"If you guys think this is a bad idea, I need to unwind the W[est] W[ing] QUICKLY," wrote Ronald A. Klain, who was chief of staff to Vice President Joe Biden, in another email sent March 7, 2009. The "West Wing" is the portion of the White House complex that holds the offices of the president and his top staffers. Klain declined comment to ABC News.

Solyndra Was Central to Obama Green Strategy

Both administration officials and Energy Department officials pushed back on suggestions from Republican critics that politics could have influenced the process. They said emails released Tuesday only show that the White House was eager to have the president make the Solyndra announcement, and that a great deal of advanced planning work was underway to try and accomplish that. They said Kaiser made no effort to influence the process, and noted that several Solyndra executives were Republicans -- including its chief executive.

Democrats in Congress spent much of the Wednesday hearing voicing those key points.

"The documents and briefings that I've reviewed show that the Department of Energy in both the Bush and Obama administrations supported Solyndra's loan guarantee application," said Rep. Diana DeGette, a Colorado Democrat.

But with the company in bankruptcy and FBI agents investigating elements of the deal, some Democrats in the House were still raising doubts about the wisdom of the investment.

"We need to understand what happened, who should be held accountable, and how we can avoid future losses," said Rep. Henry Waxman, D.-Calif.

In April, after ABC News and the Center for Public Integrity aired the first in a series of reports on the Solyndra deal, Waxman was an early critic of the decision by House investigators to pursue the matter. He wrote a letter saying his own review had not uncovered "any information or documents that suggest any impropriety, wrongdoing, or favoritism in the award of the Solyndra loan guarantee."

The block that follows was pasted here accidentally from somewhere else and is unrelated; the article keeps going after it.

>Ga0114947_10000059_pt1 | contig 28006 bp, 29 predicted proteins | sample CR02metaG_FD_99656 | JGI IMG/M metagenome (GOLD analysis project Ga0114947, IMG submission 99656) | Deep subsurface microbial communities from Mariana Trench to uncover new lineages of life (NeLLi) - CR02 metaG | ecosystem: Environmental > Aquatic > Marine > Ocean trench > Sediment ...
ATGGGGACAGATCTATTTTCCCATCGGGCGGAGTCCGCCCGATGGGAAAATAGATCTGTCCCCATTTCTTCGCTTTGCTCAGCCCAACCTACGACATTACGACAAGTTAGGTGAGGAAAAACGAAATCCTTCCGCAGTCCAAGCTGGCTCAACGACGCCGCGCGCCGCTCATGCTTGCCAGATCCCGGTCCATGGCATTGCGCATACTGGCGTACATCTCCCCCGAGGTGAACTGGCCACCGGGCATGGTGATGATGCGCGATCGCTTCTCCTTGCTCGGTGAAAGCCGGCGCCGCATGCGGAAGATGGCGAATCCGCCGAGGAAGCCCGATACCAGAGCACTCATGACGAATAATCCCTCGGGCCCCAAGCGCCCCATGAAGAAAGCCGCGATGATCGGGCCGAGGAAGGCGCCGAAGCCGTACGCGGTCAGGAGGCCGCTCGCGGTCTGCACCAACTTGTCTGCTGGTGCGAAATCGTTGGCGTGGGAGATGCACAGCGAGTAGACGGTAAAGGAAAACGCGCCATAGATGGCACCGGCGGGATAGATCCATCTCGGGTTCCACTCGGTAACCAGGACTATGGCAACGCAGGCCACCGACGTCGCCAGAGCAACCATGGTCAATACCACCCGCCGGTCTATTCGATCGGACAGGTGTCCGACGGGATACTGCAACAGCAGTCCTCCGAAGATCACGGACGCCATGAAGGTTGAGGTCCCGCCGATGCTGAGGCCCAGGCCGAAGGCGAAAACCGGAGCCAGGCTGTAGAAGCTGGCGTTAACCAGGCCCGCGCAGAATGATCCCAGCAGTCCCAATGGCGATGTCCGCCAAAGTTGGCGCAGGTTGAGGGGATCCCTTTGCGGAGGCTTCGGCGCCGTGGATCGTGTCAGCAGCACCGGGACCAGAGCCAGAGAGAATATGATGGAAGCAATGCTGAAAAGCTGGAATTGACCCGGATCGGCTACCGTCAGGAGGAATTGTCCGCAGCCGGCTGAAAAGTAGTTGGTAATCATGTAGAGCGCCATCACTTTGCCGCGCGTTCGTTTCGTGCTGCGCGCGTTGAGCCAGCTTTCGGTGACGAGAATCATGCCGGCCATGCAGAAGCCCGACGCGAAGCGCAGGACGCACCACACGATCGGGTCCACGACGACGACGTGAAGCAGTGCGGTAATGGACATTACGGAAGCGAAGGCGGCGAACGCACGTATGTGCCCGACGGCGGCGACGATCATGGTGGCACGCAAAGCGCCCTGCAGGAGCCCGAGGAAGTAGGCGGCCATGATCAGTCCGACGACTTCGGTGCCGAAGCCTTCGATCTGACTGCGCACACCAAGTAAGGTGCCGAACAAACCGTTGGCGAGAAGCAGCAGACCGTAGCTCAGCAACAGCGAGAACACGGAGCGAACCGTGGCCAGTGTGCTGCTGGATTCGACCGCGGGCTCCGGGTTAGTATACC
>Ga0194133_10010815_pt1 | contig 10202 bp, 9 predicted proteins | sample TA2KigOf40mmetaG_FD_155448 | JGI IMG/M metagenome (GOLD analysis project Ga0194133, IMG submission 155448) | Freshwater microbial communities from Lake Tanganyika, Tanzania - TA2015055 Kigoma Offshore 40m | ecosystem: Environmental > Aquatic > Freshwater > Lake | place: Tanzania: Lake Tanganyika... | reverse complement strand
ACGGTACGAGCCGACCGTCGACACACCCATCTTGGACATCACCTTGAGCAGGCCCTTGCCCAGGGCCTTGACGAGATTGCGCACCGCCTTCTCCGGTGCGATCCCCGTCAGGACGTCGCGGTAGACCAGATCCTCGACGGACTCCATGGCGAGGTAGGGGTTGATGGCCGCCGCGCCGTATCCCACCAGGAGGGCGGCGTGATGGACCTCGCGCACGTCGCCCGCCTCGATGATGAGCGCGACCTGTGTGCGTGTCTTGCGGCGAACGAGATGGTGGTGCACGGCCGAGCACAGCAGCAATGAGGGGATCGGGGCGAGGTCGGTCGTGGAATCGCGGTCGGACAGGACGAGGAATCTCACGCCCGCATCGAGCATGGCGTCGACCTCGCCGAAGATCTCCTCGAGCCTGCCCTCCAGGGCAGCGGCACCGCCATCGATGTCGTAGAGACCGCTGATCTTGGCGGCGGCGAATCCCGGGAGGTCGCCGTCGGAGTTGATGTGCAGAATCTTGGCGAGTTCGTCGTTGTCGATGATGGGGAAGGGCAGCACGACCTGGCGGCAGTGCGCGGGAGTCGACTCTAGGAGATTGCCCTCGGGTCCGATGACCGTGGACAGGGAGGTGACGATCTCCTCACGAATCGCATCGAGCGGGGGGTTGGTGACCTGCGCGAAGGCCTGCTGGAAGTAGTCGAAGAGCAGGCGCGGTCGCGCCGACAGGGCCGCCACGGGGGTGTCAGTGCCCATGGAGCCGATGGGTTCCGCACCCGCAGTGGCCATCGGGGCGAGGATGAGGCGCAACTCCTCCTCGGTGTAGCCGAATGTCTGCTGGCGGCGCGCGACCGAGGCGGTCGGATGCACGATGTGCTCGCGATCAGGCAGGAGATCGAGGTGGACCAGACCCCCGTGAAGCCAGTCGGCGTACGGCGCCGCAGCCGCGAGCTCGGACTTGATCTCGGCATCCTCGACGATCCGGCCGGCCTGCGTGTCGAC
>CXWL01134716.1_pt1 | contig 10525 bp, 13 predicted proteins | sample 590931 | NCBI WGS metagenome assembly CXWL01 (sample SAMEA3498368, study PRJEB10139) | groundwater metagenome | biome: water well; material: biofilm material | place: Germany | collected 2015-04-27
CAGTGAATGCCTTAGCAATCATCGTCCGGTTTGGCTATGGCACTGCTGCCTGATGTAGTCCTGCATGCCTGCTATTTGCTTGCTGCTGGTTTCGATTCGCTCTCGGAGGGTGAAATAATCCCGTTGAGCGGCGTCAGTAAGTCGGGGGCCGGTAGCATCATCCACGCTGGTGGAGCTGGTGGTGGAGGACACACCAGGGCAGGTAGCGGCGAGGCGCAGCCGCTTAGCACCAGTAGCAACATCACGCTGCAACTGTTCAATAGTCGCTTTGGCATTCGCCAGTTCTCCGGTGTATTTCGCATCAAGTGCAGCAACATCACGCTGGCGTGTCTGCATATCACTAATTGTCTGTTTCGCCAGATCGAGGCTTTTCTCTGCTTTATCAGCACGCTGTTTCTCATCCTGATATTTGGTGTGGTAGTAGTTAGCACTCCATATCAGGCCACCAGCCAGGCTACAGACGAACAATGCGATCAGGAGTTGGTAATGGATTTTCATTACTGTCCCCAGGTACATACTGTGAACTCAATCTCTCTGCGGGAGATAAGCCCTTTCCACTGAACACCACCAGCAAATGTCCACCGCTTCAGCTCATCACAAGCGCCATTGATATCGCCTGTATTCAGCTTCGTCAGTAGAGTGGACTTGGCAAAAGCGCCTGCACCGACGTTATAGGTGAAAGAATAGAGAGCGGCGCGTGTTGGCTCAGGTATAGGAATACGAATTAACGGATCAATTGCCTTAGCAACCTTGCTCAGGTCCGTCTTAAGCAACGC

But Wednesday, Waxman expressed displeasure with the sudden collapse of the company, especially after the company's CEO had just weeks earlier visited his office and personally vouched for the promise of the company.

"Well, these rosy scenarios were not realized," Waxman said. "Today we'll ask why. Is the reason unforeseen developments in the global marketplace, as Solyndra and DOE argue? Or is the reason sloppy or inadequate vetting, or worse yet, corporate malfeasance?"

As the hearing was underway, the Department of Energy was sending out emails to the press intended to convey that Solyndra was a bipartisan problem.

"At several points in the hearing, folks have pointed out the party affiliation of the private investors who lost a billion dollars of their own private capital on this deal," wrote Dan Leistikow, the department's director of public affairs. "Of the two major investment firms who risked and lost the most, one happens to be associated with a Democratic donor and one with a Republican donor. I frankly can't understand what that has to do with anything, but I suppose it's always good to see a little bipartisanship."

But Rep. Cliff Stearns, a Florida Republican, made note during the hearing that "the administration officials held out the company as a shining example of how the stimulus was creating jobs and invigorating the economy."

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Indeed, when the loan was announced in March of 2009, Energy Secretary Chu issued his own press release, identifying Solyndra as "part of President Obama's aggressive strategy to put Americans back to work and reduce our dependence on foreign oil."